Stay-at-home Dad: The Never-ending Stereotypes

As if his day wasn’t hectic enough already, with the birth of his two-month-old daughter Charlotte, Corby Richmond, a stay-at-home dad from Ontario, will be busier than ever before (If that’s even possible.)

Corby and his wife of 16 years, never planned for him to become the caregiver of their three children: Grayson; four, Cohen; two, and Charlotte.

The decision, Corby explains, “Happened both naturally and out of necessity.” When his wife received a call informing her she had been accepted into medical school; they knew their lives had changed.

Having worked from home for several years previous to the birth of their children, the idea of him staying at home came very naturally. His wife has such passion and talent for medicine that Corby could not imagine her not doing what she loves, “I enjoy sharing her talents with her patients and the world.”

In Canada, while 87 per cent of stay-at-home parents are women, male stay-at-home parents represent only 13 per cent. Although this figure is certainly larger than the four per cent that existed back in 1986, the trend of males becoming primary caregivers has not been sufficient to abolish the misconceptions and taboos that exist regarding the subject.

Despite the growth in male caregivers, Corby’s daily interactions are only with mothers, who are usually shocked at the idea of a man being at home with his kids; and the males he interacts with have no idea of the effort it entails.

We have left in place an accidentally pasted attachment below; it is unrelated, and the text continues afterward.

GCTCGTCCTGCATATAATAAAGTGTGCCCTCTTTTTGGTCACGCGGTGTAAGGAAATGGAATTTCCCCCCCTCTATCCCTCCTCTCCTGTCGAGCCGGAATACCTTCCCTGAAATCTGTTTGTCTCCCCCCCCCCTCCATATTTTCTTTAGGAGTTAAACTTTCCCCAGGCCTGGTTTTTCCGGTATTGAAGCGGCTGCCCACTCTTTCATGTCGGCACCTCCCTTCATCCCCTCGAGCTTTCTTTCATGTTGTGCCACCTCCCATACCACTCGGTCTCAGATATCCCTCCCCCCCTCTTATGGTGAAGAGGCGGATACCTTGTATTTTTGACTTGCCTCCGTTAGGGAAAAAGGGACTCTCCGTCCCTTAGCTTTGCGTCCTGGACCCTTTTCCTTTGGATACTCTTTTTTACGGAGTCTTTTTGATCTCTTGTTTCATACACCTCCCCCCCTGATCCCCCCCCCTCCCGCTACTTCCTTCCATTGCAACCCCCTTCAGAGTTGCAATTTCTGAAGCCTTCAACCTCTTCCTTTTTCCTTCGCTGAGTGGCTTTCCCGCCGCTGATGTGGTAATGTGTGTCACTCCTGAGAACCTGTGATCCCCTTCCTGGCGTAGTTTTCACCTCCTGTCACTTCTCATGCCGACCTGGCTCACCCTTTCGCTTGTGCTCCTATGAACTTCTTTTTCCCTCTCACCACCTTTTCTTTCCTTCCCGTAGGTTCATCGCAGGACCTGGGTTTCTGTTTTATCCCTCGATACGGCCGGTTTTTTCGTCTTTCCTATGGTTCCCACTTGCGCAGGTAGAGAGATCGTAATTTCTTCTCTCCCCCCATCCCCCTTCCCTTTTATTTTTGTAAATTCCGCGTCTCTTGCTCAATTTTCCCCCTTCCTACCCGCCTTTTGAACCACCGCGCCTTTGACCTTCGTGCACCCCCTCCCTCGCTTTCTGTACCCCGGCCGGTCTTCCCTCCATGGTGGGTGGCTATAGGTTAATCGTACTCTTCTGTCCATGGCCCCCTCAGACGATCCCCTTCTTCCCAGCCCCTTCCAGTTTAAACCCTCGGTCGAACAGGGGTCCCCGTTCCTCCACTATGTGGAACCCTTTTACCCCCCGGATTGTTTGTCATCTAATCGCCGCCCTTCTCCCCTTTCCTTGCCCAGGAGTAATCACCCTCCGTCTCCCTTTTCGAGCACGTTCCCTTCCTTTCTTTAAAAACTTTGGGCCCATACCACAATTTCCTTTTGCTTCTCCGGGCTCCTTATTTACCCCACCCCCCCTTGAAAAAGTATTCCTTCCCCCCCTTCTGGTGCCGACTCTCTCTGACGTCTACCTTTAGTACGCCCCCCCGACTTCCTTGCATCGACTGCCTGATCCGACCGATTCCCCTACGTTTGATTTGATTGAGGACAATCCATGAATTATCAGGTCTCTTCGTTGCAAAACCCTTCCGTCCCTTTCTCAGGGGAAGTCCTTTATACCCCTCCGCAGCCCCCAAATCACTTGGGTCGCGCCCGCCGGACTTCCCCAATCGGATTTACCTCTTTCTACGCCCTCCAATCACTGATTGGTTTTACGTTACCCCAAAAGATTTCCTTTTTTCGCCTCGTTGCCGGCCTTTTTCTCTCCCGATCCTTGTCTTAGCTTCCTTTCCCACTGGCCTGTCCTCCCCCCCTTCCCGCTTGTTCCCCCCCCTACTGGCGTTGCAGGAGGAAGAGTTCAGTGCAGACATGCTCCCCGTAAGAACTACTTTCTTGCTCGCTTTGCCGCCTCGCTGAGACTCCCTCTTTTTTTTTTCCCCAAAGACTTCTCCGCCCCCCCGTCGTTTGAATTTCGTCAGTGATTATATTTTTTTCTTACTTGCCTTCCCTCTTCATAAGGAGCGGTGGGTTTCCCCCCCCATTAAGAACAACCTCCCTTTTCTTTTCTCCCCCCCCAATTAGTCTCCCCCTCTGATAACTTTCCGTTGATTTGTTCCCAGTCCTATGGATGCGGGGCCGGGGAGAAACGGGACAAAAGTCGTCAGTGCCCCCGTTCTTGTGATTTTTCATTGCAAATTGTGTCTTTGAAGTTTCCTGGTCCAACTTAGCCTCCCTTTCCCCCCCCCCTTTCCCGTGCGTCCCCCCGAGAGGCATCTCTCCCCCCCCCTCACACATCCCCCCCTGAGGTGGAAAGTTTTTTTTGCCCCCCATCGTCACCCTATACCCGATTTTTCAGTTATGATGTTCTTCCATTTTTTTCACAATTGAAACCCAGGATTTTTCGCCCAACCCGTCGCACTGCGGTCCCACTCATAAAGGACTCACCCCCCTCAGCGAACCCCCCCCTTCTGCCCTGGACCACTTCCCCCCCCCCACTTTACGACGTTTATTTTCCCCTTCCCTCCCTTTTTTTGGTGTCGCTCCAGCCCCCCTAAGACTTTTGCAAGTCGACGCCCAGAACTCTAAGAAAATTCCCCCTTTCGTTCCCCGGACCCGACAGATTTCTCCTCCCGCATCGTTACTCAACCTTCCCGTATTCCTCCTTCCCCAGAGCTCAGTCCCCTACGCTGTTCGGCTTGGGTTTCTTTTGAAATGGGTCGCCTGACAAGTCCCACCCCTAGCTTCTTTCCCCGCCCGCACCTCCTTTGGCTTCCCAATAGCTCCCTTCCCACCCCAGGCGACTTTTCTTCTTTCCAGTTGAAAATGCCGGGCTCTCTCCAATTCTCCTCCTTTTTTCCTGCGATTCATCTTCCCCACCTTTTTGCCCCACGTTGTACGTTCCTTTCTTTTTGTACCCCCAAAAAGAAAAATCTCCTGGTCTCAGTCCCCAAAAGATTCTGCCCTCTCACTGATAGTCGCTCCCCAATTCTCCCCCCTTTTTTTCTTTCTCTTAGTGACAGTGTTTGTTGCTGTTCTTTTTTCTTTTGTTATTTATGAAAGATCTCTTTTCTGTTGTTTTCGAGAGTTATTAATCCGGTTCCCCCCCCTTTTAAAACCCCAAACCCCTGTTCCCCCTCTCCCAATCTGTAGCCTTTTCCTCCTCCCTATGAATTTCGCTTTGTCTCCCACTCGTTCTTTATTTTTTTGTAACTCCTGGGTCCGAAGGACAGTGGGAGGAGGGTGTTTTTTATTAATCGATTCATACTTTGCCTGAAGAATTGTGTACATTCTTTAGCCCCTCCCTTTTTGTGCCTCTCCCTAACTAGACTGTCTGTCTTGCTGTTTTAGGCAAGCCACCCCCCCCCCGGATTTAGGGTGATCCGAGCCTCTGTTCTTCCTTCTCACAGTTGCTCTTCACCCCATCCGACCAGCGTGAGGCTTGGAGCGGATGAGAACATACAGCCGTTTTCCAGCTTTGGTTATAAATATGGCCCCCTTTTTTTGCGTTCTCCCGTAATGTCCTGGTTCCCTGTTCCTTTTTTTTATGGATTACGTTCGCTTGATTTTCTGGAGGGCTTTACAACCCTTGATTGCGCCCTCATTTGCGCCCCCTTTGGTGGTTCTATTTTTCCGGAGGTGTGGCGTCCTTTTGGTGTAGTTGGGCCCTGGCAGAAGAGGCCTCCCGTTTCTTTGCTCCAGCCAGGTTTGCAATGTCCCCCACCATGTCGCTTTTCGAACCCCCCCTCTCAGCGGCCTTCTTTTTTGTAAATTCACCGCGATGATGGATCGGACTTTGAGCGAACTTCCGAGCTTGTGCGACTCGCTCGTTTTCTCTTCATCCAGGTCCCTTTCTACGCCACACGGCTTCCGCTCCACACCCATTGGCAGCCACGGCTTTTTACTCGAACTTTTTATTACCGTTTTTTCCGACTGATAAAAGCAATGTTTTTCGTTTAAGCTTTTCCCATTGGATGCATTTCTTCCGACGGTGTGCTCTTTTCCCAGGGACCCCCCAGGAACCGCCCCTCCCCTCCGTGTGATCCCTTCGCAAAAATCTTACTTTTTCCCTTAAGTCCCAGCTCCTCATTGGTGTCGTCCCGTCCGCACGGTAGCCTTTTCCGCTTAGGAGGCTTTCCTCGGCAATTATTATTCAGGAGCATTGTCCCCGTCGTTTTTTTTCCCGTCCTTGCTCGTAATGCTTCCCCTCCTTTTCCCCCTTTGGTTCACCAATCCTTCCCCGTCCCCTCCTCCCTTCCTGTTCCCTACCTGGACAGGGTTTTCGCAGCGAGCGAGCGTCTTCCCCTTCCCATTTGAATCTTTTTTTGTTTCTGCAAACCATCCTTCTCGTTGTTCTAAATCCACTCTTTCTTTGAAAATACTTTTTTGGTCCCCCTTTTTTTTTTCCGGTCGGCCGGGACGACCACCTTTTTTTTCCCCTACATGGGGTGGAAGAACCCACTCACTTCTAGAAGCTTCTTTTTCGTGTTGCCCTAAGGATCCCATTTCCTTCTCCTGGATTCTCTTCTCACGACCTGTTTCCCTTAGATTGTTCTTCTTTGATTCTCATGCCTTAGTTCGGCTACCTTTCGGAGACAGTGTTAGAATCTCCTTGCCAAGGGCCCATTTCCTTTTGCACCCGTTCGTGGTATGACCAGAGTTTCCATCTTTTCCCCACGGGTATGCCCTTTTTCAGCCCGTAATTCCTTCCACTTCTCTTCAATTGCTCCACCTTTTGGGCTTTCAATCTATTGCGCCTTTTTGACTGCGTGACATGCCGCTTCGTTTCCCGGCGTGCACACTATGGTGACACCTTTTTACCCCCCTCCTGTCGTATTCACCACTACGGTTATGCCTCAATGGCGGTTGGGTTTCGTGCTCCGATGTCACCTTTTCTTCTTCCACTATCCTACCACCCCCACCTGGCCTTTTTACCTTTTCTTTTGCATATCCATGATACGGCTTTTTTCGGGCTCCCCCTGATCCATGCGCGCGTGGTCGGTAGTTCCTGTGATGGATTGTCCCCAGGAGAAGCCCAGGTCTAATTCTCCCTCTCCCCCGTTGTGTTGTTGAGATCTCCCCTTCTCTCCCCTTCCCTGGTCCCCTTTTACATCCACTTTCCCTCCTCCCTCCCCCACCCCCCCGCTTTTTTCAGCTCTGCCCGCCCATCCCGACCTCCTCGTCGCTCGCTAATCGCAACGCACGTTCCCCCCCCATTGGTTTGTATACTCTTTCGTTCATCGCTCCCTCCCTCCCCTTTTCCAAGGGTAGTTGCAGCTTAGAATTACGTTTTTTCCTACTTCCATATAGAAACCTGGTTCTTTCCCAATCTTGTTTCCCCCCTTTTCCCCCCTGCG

Judging from Corby’s experience of constantly having to deal with people who continue to believe males aren’t as qualified as females for parenting, it is apparent negative stereotypes prevail. Breaking down the gender norms of the “housemother” is something that many still find difficult to assimilate.

“The perception or feelings from others, that I am not as good as my wife, has had a very large impact on me and my own feelings towards parenting.”

His 7:00a.m. mornings are hectic to say the least, waking up to make breakfast for the family, packing lunches, taking the dog outside and driving his wife to work. Once his wife is at work he takes the kids to a playgroup (where he interacts with mothers only), and proceeds to finish all the errands of the day.

At nights he makes dinner and tries to get the kids tired out and ready for bed. His wife can’t always join them since her schedule does not allow for a lot of planning, and if she is on duty, she sometimes doesn’t make it home until the next morning.